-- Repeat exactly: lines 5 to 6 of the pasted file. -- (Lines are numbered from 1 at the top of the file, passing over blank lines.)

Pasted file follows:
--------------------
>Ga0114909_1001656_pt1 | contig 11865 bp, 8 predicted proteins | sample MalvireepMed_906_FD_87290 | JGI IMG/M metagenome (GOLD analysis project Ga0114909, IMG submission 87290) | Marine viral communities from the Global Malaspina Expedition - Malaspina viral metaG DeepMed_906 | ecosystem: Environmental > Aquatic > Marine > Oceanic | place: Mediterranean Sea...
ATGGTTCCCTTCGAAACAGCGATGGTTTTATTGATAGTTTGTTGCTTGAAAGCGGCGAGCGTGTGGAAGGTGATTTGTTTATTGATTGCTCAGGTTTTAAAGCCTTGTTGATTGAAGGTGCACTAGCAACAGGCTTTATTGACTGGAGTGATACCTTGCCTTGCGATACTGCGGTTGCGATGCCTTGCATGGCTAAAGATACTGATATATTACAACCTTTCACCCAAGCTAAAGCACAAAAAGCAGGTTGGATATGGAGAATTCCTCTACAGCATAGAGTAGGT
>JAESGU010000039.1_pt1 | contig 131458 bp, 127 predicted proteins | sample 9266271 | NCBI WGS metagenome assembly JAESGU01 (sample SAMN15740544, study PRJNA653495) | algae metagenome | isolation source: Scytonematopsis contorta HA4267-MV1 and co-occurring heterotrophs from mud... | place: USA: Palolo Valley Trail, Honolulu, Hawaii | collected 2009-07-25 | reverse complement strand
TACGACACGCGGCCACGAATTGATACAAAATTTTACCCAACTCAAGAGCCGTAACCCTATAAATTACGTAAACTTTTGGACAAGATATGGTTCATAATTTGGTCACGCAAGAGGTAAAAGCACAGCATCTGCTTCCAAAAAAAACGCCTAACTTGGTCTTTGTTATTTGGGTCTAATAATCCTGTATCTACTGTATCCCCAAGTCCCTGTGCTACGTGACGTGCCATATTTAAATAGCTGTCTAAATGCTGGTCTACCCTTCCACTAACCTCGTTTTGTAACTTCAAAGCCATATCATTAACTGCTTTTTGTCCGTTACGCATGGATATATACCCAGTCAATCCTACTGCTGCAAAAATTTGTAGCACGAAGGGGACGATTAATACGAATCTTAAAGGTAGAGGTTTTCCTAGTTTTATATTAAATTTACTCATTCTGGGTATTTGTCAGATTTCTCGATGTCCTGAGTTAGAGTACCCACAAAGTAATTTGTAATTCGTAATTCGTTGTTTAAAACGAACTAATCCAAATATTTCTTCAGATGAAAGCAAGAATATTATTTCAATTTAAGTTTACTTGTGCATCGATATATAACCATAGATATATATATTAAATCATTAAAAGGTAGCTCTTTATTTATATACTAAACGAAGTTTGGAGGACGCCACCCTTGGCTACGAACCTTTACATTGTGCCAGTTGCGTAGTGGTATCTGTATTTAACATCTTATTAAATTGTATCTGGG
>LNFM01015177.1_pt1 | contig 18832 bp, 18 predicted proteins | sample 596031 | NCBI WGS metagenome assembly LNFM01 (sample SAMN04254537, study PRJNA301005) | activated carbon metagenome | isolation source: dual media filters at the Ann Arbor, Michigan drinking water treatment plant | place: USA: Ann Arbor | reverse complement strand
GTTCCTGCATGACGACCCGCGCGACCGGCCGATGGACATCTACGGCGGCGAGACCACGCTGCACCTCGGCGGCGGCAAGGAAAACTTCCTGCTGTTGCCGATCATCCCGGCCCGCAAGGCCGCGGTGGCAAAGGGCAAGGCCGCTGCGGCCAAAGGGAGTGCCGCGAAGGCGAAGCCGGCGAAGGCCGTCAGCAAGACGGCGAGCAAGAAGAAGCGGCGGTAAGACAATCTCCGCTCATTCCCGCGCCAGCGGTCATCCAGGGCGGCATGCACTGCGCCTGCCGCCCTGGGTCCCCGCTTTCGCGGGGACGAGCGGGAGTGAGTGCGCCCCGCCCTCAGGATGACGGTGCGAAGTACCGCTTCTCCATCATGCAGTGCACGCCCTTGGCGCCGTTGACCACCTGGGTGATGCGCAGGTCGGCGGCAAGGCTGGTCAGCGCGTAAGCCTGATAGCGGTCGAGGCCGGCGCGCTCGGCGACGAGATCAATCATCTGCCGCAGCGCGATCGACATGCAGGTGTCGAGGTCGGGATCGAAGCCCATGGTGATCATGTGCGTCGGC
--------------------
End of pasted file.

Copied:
>LNFM01015177.1_pt1 | contig 18832 bp, 18 predicted proteins | sample 596031 | NCBI WGS metagenome assembly LNFM01 (sample SAMN04254537, study PRJNA301005) | activated carbon metagenome | isolation source: dual media filters at the Ann Arbor, Michigan drinking water treatment plant | place: USA: Ann Arbor | reverse complement strand
GTTCCTGCATGACGACCCGCGCGACCGGCCGATGGACATCTACGGCGGCGAGACCACGCTGCACCTCGGCGGCGGCAAGGAAAACTTCCTGCTGTTGCCGATCATCCCGGCCCGCAAGGCCGCGGTGGCAAAGGGCAAGGCCGCTGCGGCCAAAGGGAGTGCCGCGAAGGCGAAGCCGGCGAAGGCCGTCAGCAAGACGGCGAGCAAGAAGAAGCGGCGGTAAGACAATCTCCGCTCATTCCCGCGCCAGCGGTCATCCAGGGCGGCATGCACTGCGCCTGCCGCCCTGGGTCCCCGCTTTCGCGGGGACGAGCGGGAGTGAGTGCGCCCCGCCCTCAGGATGACGGTGCGAAGTACCGCTTCTCCATCATGCAGTGCACGCCCTTGGCGCCGTTGACCACCTGGGTGATGCGCAGGTCGGCGGCAAGGCTGGTCAGCGCGTAAGCCTGATAGCGGTCGAGGCCGGCGCGCTCGGCGACGAGATCAATCATCTGCCGCAGCGCGATCGACATGCAGGTGTCGAGGTCGGGATCGAAGCCCATGGTGATCATGTGCGTCGGC